Prenatal Exposure to Opiates, Illicit Substances Associated With ADHD, Autism in Offspring

Share this content:
Researchers evaluated a hospital-based population of 57 school-age children prenatally exposed to opiates and/or a number of illicit substances for mental health symptoms associated with ADHD and ASD.
Researchers evaluated a hospital-based population of 57 school-age children prenatally exposed to opiates and/or a number of illicit substances for mental health symptoms associated with ADHD and ASD.

Children exposed to opiates and a number of illicit substances while in utero had more mental health symptoms associated with attention-deficit/hyperactivity disorder (ADHD) and autism spectrum disorders (ASD) than children not exposed to those substances, according to research published in Substance Abuse: Research and Treatment.1

Lisbeth Beate Sandtorv of the Department of Children and Adolescent Psychiatry at Haukeland University Hospital in Bergen, Norway, and colleagues evaluated a hospital-based population of 57 school-age children prenatally exposed to opiates and/or a number of illicit substances for mental health symptoms associated with ADHD and ASD using the Swanson, Nolan and Pelham Questionnaire revision IV (SNAP-IV) and the Autism Spectrum Screening Questionnaire (ASSQ) and compared the scores with those of a reference group of 171 children from the population-based Bergen Child Study.

Compared with the reference group, the investigators found significantly higher SNAP-IV scores associated with ADHD symptoms in both areas of inattention and hyperactivity/impulsivity, and also found higher ASSQ scores related to an increased number of symptoms associated with ASD among children exposed prenatally to opiates and illicit substances. Intelligence quotient (IQ) was the only available predictor of mental health outcomes in the exposed group of children that could explain variances in some of the mental health scales, and neonatal abstinence syndrome was a predictor of inattention.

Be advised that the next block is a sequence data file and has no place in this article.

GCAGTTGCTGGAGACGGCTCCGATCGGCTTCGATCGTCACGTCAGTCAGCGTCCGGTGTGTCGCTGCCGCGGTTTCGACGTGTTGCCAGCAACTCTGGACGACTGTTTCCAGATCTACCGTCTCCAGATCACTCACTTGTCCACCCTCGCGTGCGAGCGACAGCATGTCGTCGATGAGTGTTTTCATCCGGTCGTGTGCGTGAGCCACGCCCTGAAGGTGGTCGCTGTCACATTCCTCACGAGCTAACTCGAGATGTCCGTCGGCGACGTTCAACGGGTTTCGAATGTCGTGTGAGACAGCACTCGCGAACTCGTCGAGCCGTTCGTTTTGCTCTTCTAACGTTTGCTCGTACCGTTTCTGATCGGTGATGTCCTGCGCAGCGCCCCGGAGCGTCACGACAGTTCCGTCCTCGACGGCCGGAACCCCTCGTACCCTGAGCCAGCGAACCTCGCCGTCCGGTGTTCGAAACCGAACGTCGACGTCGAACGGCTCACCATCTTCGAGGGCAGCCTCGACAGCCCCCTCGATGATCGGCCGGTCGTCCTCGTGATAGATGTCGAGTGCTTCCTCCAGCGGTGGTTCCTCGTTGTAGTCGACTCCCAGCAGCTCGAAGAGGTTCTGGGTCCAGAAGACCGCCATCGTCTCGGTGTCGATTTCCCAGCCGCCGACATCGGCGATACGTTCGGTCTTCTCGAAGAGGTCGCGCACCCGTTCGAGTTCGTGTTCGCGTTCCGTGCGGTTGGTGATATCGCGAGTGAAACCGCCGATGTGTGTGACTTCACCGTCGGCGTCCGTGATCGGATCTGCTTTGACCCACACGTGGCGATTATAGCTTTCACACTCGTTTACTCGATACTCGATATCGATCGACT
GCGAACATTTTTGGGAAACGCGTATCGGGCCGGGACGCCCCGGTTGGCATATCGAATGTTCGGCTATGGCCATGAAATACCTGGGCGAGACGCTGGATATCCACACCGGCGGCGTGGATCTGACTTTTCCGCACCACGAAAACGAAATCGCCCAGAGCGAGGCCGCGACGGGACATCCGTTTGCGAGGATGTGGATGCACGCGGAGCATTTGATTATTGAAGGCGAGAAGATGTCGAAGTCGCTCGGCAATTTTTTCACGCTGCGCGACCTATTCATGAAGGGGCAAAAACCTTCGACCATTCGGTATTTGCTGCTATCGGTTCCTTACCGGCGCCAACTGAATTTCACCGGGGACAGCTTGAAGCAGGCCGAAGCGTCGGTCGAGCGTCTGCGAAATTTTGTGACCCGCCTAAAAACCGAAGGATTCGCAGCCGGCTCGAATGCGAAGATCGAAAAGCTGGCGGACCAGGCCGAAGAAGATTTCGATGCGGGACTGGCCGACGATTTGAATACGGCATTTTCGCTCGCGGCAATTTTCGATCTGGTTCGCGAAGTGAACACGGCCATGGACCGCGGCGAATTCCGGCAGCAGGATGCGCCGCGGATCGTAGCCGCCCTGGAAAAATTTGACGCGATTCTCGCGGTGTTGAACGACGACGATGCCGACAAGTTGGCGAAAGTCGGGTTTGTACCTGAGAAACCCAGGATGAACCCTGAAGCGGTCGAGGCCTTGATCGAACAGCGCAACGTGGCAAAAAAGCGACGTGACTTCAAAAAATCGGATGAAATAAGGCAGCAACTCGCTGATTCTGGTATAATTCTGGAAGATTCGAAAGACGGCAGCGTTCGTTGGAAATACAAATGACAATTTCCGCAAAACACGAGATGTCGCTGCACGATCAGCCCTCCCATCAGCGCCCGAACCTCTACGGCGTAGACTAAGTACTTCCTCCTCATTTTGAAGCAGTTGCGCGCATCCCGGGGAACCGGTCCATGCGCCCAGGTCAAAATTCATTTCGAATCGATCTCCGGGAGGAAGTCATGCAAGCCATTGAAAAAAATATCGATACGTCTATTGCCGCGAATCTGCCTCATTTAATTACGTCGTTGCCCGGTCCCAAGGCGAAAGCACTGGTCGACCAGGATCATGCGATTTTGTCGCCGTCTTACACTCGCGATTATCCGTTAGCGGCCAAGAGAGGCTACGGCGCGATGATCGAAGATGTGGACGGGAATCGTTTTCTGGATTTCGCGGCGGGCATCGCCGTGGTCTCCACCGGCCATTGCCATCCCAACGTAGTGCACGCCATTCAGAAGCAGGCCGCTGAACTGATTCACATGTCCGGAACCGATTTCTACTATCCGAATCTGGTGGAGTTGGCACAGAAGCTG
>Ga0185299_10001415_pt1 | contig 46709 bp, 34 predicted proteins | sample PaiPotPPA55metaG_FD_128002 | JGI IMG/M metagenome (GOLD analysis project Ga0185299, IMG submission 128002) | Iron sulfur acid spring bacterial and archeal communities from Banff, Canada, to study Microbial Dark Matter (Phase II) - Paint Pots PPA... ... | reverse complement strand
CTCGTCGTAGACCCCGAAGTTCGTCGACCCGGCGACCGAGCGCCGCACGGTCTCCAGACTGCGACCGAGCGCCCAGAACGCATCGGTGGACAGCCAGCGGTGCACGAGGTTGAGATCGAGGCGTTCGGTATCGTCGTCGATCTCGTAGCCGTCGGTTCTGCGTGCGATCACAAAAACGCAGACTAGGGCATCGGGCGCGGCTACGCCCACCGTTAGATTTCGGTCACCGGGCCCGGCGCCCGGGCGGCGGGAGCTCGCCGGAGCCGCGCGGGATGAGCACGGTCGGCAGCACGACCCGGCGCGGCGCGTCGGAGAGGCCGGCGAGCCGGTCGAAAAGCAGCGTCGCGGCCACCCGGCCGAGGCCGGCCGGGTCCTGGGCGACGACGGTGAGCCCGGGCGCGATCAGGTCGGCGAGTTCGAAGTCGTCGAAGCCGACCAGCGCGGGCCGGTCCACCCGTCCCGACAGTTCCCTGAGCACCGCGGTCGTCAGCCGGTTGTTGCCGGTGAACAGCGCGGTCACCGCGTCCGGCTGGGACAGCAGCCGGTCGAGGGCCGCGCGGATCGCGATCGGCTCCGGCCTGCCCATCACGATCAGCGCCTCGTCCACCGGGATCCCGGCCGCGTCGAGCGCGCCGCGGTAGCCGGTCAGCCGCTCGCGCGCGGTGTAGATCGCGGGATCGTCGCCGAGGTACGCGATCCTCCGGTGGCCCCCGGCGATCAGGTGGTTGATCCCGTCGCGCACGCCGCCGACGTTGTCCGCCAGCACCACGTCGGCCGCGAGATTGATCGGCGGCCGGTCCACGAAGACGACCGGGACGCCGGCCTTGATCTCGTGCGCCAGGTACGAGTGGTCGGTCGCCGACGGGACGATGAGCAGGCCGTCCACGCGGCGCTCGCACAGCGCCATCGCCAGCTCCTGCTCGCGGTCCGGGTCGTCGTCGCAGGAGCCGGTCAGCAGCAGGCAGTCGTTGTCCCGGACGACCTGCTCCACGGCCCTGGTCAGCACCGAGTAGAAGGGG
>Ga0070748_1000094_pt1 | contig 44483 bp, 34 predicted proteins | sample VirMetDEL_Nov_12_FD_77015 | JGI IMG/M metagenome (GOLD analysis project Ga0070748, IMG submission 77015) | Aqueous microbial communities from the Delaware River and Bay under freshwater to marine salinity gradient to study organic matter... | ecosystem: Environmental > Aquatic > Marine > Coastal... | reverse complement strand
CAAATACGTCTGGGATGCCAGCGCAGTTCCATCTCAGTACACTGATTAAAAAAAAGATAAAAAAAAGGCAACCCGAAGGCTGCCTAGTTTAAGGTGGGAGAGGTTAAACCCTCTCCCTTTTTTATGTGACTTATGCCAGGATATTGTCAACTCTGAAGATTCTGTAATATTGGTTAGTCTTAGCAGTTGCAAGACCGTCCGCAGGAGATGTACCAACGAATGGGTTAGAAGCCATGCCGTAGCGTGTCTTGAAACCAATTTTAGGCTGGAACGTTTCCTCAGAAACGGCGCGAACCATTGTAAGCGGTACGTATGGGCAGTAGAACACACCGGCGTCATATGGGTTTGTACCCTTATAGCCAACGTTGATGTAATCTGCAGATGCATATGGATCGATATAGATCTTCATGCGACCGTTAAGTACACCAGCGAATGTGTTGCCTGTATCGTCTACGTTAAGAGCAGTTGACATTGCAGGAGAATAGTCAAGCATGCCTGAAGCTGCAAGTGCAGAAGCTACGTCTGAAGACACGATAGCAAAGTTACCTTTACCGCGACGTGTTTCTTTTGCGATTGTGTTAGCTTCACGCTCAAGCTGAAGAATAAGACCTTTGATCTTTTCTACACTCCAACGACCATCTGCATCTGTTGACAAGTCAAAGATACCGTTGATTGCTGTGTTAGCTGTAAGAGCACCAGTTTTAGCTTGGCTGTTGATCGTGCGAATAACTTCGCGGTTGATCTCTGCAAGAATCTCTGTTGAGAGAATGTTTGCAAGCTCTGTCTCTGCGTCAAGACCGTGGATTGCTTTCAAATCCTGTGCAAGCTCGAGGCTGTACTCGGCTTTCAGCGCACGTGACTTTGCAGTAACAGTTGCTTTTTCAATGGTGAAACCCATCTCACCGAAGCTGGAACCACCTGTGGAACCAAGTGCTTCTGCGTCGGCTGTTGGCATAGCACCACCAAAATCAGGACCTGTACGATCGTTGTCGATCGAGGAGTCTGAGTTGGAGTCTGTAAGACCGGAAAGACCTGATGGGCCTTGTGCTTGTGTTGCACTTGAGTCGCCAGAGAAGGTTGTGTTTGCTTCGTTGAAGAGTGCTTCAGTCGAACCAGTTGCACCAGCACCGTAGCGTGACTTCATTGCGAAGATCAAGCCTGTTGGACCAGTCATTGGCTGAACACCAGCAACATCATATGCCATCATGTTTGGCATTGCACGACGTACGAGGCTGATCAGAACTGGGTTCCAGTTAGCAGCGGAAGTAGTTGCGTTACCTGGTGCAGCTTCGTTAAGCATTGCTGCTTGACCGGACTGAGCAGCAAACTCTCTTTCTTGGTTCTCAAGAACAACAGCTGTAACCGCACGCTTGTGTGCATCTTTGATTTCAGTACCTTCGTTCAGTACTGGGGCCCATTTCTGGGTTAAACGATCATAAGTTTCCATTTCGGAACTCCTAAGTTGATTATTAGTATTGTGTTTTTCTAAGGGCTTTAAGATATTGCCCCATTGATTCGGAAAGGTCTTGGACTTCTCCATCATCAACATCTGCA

The authors noted, however, that a previous study had found that adults with substance use disorder had a higher rate of ADHD symptoms, suggesting that ADHD was an independent risk factor for substance abuse.2 Sandtorv and colleagues suggested the possibility that prenatally exposed children are genetically predisposed to ADHD, which could explain the increased number of ADHD symptoms in this group.1

The mean level of symptoms associated with ASD was increased in exposed children as well, with more than one-third of exposed children having high ASSQ scores, mainly on the social difficulties subscale. The authors also noted that they found children with overlapping ADHD and ASD symptoms in the exposed group, lending support to the suggestion of neurodevelopmental vulnerability in exposed children.

The authors argue that the results of this study suggest that children prenatally exposed to substances should receive early mental health assessment.

References

  1. Sandtorv LB, Fevang SKE, Nilsen SA, et al. Symptoms associated with attention deficit/hyperactivity disorder and autism spectrum disorders in school-aged children prenatally exposed to substances [published online March 22, 2018]. Subst Abuse. doi: 0.1177/1178221818765773
  2. Sullivan MA, Rudnik-Levin F. Attention deficit/hyperactivity disorder and substance abuse. Diagnostic and Therapeutic Considerations. Ann NY Acad Sci. 2001;931:251-270.
You must be a registered member of Psychiatry Advisor to post a comment.

Sign Up for Free e-newsletters